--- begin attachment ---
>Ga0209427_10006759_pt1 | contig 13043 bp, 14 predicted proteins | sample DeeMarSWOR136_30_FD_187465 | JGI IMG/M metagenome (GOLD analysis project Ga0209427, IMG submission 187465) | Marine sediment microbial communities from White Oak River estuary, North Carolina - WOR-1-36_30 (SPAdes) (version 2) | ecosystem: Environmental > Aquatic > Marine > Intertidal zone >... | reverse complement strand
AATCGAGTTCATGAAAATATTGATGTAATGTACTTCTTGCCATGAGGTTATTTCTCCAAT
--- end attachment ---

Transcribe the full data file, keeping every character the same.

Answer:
>Ga0209427_10006759_pt1 | contig 13043 bp, 14 predicted proteins | sample DeeMarSWOR136_30_FD_187465 | JGI IMG/M metagenome (GOLD analysis project Ga0209427, IMG submission 187465) | Marine sediment microbial communities from White Oak River estuary, North Carolina - WOR-1-36_30 (SPAdes) (version 2) | ecosystem: Environmental > Aquatic > Marine > Intertidal zone >... | reverse complement strand
AATCGAGTTCATGAAAATATTGATGTAATGTACTTCTTGCCATGAGGTTATTTCTCCAAT